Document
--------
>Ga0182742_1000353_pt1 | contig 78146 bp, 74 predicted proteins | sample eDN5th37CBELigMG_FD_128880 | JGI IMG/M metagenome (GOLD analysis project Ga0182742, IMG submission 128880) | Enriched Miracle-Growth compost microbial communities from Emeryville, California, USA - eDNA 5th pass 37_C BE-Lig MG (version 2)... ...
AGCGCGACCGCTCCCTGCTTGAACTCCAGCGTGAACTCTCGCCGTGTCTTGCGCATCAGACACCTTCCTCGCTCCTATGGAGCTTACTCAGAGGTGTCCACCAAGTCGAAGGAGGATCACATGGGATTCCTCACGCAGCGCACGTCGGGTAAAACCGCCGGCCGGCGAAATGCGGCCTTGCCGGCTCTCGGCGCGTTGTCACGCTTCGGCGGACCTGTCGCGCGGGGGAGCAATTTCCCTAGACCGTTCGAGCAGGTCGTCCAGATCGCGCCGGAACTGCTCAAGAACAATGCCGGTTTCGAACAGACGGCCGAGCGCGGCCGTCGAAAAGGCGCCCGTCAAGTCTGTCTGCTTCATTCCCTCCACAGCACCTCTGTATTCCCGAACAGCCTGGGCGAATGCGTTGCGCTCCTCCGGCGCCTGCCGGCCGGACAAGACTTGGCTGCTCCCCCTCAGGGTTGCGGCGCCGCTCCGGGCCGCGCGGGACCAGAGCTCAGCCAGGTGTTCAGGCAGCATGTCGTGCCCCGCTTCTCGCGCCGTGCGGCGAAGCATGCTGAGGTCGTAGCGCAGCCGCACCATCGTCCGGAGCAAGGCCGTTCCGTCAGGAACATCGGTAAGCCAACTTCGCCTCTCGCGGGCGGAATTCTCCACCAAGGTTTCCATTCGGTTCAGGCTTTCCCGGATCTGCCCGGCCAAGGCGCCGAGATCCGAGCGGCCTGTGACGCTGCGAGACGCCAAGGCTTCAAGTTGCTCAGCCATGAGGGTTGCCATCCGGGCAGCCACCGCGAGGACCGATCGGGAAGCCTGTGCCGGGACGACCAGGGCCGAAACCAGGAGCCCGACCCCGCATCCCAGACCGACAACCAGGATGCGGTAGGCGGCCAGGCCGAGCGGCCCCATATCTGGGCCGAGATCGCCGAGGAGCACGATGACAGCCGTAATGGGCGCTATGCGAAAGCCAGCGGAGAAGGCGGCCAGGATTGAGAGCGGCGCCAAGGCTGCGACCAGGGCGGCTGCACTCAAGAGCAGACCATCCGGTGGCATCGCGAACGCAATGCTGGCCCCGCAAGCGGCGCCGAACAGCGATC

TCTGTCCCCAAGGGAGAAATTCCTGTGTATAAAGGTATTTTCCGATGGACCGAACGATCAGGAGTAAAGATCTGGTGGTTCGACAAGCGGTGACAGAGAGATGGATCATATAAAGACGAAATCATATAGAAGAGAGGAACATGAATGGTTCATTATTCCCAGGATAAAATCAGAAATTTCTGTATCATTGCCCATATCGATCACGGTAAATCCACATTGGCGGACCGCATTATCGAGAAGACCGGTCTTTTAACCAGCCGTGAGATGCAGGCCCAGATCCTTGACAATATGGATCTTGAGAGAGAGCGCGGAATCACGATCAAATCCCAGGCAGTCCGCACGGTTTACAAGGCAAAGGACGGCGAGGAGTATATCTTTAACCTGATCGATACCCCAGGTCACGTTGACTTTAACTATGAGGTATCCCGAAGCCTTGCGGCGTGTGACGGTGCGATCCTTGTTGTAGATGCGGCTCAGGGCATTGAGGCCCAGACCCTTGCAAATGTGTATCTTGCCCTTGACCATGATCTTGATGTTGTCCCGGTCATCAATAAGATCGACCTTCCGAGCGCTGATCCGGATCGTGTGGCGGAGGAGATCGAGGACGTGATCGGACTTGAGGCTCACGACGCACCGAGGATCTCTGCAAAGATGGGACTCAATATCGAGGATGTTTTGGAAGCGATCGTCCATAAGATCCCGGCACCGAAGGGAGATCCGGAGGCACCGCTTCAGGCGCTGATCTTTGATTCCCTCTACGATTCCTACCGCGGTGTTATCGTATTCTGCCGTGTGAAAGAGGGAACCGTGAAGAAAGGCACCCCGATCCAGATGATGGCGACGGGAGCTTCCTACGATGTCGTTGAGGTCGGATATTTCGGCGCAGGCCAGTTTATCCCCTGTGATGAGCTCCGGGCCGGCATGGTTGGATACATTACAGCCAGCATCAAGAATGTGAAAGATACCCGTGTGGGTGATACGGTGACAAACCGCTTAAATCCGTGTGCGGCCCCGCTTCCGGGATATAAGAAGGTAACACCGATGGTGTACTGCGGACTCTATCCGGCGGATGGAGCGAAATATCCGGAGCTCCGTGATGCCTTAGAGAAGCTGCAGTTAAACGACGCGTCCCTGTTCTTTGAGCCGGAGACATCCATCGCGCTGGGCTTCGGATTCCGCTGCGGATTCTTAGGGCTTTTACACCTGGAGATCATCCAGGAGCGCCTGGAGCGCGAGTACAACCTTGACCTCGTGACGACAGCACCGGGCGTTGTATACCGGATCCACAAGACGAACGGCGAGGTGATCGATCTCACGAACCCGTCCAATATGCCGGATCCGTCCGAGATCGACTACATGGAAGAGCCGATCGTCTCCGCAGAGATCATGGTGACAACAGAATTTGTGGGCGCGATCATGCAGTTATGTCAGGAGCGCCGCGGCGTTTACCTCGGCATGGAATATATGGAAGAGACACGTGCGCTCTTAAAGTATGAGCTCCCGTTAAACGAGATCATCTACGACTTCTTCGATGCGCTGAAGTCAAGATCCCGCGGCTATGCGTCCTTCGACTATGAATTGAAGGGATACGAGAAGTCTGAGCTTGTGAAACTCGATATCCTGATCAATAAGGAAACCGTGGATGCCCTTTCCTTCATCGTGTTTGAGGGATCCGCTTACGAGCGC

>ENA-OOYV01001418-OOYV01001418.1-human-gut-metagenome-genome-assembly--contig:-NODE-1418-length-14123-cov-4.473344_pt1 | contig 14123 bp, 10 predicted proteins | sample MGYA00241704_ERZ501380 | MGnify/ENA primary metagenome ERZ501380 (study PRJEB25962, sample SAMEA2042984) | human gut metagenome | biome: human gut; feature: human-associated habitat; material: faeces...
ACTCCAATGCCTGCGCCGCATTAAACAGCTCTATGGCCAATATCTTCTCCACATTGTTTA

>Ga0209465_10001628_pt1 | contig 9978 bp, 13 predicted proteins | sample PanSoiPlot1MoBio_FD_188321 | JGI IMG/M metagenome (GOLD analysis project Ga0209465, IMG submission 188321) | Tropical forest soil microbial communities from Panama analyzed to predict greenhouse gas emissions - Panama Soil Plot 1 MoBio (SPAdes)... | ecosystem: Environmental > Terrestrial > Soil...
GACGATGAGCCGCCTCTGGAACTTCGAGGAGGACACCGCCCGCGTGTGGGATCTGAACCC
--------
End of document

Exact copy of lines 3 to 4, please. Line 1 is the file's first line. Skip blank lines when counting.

TCTGTCCCCAAGGGAGAAATTCCTGTGTATAAAGGTATTTTCCGATGGACCGAACGATCAGGAGTAAAGATCTGGTGGTTCGACAAGCGGTGACAGAGAGATGGATCATATAAAGACGAAATCATATAGAAGAGAGGAACATGAATGGTTCATTATTCCCAGGATAAAATCAGAAATTTCTGTATCATTGCCCATATCGATCACGGTAAATCCACATTGGCGGACCGCATTATCGAGAAGACCGGTCTTTTAACCAGCCGTGAGATGCAGGCCCAGATCCTTGACAATATGGATCTTGAGAGAGAGCGCGGAATCACGATCAAATCCCAGGCAGTCCGCACGGTTTACAAGGCAAAGGACGGCGAGGAGTATATCTTTAACCTGATCGATACCCCAGGTCACGTTGACTTTAACTATGAGGTATCCCGAAGCCTTGCGGCGTGTGACGGTGCGATCCTTGTTGTAGATGCGGCTCAGGGCATTGAGGCCCAGACCCTTGCAAATGTGTATCTTGCCCTTGACCATGATCTTGATGTTGTCCCGGTCATCAATAAGATCGACCTTCCGAGCGCTGATCCGGATCGTGTGGCGGAGGAGATCGAGGACGTGATCGGACTTGAGGCTCACGACGCACCGAGGATCTCTGCAAAGATGGGACTCAATATCGAGGATGTTTTGGAAGCGATCGTCCATAAGATCCCGGCACCGAAGGGAGATCCGGAGGCACCGCTTCAGGCGCTGATCTTTGATTCCCTCTACGATTCCTACCGCGGTGTTATCGTATTCTGCCGTGTGAAAGAGGGAACCGTGAAGAAAGGCACCCCGATCCAGATGATGGCGACGGGAGCTTCCTACGATGTCGTTGAGGTCGGATATTTCGGCGCAGGCCAGTTTATCCCCTGTGATGAGCTCCGGGCCGGCATGGTTGGATACATTACAGCCAGCATCAAGAATGTGAAAGATACCCGTGTGGGTGATACGGTGACAAACCGCTTAAATCCGTGTGCGGCCCCGCTTCCGGGATATAAGAAGGTAACACCGATGGTGTACTGCGGACTCTATCCGGCGGATGGAGCGAAATATCCGGAGCTCCGTGATGCCTTAGAGAAGCTGCAGTTAAACGACGCGTCCCTGTTCTTTGAGCCGGAGACATCCATCGCGCTGGGCTTCGGATTCCGCTGCGGATTCTTAGGGCTTTTACACCTGGAGATCATCCAGGAGCGCCTGGAGCGCGAGTACAACCTTGACCTCGTGACGACAGCACCGGGCGTTGTATACCGGATCCACAAGACGAACGGCGAGGTGATCGATCTCACGAACCCGTCCAATATGCCGGATCCGTCCGAGATCGACTACATGGAAGAGCCGATCGTCTCCGCAGAGATCATGGTGACAACAGAATTTGTGGGCGCGATCATGCAGTTATGTCAGGAGCGCCGCGGCGTTTACCTCGGCATGGAATATATGGAAGAGACACGTGCGCTCTTAAAGTATGAGCTCCCGTTAAACGAGATCATCTACGACTTCTTCGATGCGCTGAAGTCAAGATCCCGCGGCTATGCGTCCTTCGACTATGAATTGAAGGGATACGAGAAGTCTGAGCTTGTGAAACTCGATATCCTGATCAATAAGGAAACCGTGGATGCCCTTTCCTTCATCGTGTTTGAGGGATCCGCTTACGAGCGC

>ENA-OOYV01001418-OOYV01001418.1-human-gut-metagenome-genome-assembly--contig:-NODE-1418-length-14123-cov-4.473344_pt1 | contig 14123 bp, 10 predicted proteins | sample MGYA00241704_ERZ501380 | MGnify/ENA primary metagenome ERZ501380 (study PRJEB25962, sample SAMEA2042984) | human gut metagenome | biome: human gut; feature: human-associated habitat; material: faeces...